October 28, 2009

It's just emotion



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I met with a client yesterday whose goal is to be really good at engaging the audience: making sure that they're enjoying themselves and making it worth their while to attend her presentation. Wow. That's not a goal I hear every day, believe it or not.

The main reason I believe she'll achieve her goals is that she has emotion on her side. She is passionate about her topic and thrilled to talk about it. She doesn't have to fake it or dig deep to find the excitement; it's right there on the surface.

The more we talked, the more ideas she came up with for engaging the audience, for finding new groups to speak to, and for bringing props and visuals to improve the presentation. To put it simply, she's fired up.

On the one hand, she lacks confidence. She's worried about what people think of her. She loses her train of thought and dwells on what movements she's making with her hands. She lacks experience.

On the other hand, her emotion can easily be felt by anyone who listens to her animated discussion about her topic, and I guarantee that the audience won't notice her nervousness or her hand gestures, because they'll be making an emotional connection with her.

In a way, she's lucky. Her topic combines history, art, culture and local historic places. The visuals associated with her presentation are stunning. It's not hard to imagine an audience falling for it. Whereas, you might be presenting on insurance fraud or VOIP technology and finding it a little more difficult to dig up some emotion to draw in your audience.

Why do you need emotion? Because facts aren't enough. If you want to persuade people, if you want them to do something as a result of your presentation, you will have to appeal to their emotions as well.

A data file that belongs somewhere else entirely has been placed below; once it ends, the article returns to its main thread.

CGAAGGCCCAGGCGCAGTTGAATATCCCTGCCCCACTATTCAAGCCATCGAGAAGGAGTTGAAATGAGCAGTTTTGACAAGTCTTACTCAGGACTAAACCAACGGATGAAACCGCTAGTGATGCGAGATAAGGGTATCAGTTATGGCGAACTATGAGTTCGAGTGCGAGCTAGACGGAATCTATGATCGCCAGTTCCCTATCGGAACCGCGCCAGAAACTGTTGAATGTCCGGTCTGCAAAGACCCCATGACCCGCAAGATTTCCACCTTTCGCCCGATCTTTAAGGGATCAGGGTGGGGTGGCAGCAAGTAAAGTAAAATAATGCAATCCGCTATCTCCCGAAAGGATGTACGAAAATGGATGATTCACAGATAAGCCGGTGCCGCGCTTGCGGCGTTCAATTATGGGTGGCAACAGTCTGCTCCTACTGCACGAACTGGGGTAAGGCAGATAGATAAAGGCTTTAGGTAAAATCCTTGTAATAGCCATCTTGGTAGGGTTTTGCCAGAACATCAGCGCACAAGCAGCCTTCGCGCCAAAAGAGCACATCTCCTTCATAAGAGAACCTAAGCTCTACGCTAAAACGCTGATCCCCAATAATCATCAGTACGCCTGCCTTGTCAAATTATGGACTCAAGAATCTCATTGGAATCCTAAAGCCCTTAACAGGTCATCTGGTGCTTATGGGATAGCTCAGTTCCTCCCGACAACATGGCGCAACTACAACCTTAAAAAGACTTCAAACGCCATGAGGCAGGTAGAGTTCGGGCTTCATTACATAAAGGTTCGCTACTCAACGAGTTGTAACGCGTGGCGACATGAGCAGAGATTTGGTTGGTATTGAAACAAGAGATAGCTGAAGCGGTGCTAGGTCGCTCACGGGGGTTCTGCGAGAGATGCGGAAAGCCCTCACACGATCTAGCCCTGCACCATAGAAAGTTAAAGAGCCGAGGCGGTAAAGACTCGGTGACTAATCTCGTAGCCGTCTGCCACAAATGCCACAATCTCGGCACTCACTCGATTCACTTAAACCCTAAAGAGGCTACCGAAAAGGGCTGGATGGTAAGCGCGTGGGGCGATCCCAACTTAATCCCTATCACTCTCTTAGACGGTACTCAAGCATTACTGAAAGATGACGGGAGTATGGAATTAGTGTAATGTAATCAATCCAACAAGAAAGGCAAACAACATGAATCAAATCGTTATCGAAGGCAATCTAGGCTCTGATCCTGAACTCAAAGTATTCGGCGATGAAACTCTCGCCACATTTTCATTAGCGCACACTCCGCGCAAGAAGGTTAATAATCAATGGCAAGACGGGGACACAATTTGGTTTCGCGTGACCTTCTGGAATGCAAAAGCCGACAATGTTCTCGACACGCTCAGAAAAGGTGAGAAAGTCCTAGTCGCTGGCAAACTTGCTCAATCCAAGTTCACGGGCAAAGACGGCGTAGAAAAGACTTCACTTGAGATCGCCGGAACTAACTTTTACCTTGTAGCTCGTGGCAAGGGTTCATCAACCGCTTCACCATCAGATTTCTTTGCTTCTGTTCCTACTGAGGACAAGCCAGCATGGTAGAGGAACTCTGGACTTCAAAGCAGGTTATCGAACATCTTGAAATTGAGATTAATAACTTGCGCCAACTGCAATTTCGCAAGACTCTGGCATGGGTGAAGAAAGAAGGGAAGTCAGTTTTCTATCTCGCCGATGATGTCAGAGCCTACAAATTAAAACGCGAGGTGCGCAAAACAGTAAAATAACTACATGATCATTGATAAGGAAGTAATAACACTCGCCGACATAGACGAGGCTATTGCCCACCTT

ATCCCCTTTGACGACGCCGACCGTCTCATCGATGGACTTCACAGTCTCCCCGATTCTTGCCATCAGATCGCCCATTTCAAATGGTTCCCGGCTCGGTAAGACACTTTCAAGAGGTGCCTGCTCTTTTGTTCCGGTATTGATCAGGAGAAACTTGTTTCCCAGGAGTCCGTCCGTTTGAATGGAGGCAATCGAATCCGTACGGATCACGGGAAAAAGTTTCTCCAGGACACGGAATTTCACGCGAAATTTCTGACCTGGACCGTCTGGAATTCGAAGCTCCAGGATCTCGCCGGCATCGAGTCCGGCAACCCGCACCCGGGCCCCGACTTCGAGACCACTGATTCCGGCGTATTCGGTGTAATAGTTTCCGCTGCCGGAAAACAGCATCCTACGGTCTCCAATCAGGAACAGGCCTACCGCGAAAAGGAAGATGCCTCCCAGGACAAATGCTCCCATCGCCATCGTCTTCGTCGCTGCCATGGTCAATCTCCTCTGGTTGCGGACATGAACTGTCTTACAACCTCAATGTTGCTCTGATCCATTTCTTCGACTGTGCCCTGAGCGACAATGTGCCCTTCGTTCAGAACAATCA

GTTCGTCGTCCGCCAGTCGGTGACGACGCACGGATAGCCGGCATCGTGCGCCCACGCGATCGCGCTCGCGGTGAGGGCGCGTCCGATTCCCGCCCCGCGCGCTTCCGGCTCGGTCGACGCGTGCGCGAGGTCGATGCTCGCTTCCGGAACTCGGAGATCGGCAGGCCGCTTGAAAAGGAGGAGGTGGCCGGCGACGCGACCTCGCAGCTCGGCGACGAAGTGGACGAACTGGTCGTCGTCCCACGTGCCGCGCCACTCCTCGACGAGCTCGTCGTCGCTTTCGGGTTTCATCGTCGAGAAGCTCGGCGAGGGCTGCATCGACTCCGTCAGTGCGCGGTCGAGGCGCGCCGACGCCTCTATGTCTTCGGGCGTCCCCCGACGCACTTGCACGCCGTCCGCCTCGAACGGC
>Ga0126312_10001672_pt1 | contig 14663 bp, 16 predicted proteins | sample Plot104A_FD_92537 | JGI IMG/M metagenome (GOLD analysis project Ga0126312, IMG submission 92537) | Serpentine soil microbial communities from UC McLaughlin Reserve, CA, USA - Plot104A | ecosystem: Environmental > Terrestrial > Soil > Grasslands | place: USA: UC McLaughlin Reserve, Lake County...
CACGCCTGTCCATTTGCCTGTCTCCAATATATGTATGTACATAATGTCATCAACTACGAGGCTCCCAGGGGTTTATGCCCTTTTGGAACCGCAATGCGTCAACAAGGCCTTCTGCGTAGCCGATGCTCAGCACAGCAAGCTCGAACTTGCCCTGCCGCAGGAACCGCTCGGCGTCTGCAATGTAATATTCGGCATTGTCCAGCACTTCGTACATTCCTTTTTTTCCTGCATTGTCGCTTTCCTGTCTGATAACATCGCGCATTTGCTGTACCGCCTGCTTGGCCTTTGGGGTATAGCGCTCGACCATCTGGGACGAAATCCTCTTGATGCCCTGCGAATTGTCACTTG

So here are some ideas to help you.

1. What's funny about your topic?

What makes you and your colleagues laugh when you're talking about your work? What funny stories do you take home to your spouse at the end of the day? If your audience can relate, use it in your presentation.

2. What's frustrating about your topic?

What drives you, your colleagues, or your clients crazy? Those long, complicated forms? Piles of cables and cords in your clients' homes? Bad customer service, clueless drivers, late fees on invoices? Whatever it is, tell the story. Make your audience feel that frustration!

3. What's inspiring about your topic?

Who have you helped? How have they succeeded? How much money have you raised for charity? How many foreign exchange students have you educated? Find the inspiration in what you do, who you help, how you change the world, and share that with your audience.

Keep going and ask yourself: What makes people angry about my topic? What makes people sad about my topic? What makes people scared about my topic?

No matter what your topic is, there are ways to appeal to your audience's emotions. And emotion is what will keep them engaged and will move them to take action.

Other posts on emotion:

There is no such thing as a dry topic


Don't forget the emotional appeal

2 comments. Please add yours! :

Jon Thomas, Presentation Advisors said...

Emotion is SO underrated. When you think about the people and presentations that have moved you, they all do it with so much emotion. Martin Luther King comes to mind.

It's not only about bringing emotion into the way you present, but also touching upon what moves the audience, like the 3 points you outlined. It's not just about poking and prodding at pain points. "Do you hate buying paper towels? Buy a ShamWow!" It's about creating a connection where both the presenter and the audience are conversing about what matters most to them (that being the topic on hand, hopefully!)

I see far too many presenters, business people selling a product more often than not, who fail miserably because they bring no emotion and don't pay attention to what the audience is emotional about. They spend too much time pitching their "value points" and a recent award they got. Your audience really doesn't care about that. They care about themselves. As a presenter, if you can remember that, you'll win.

Lisa Braithwaite said...

Thank you for your comment, Jon. It's unfortunate that in the business world, a presentation is not considered "serious" or "important" unless it's dry and fact-ridden. Let's bring back emotion!

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